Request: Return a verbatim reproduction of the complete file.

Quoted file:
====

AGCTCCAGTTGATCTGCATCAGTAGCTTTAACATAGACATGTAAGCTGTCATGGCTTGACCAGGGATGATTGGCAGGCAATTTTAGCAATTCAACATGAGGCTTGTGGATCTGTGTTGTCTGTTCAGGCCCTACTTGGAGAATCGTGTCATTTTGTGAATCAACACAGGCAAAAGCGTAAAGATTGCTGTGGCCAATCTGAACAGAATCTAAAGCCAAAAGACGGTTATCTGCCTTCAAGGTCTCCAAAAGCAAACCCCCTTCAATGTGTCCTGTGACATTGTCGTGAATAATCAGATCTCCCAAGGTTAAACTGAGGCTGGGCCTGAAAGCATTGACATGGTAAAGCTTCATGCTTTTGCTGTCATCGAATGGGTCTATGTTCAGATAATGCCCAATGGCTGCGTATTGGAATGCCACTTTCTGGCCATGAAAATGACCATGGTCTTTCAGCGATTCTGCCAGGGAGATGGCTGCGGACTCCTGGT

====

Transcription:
AGCTCCAGTTGATCTGCATCAGTAGCTTTAACATAGACATGTAAGCTGTCATGGCTTGACCAGGGATGATTGGCAGGCAATTTTAGCAATTCAACATGAGGCTTGTGGATCTGTGTTGTCTGTTCAGGCCCTACTTGGAGAATCGTGTCATTTTGTGAATCAACACAGGCAAAAGCGTAAAGATTGCTGTGGCCAATCTGAACAGAATCTAAAGCCAAAAGACGGTTATCTGCCTTCAAGGTCTCCAAAAGCAAACCCCCTTCAATGTGTCCTGTGACATTGTCGTGAATAATCAGATCTCCCAAGGTTAAACTGAGGCTGGGCCTGAAAGCATTGACATGGTAAAGCTTCATGCTTTTGCTGTCATCGAATGGGTCTATGTTCAGATAATGCCCAATGGCTGCGTATTGGAATGCCACTTTCTGGCCATGAAAATGACCATGGTCTTTCAGCGATTCTGCCAGGGAGATGGCTGCGGACTCCTGGT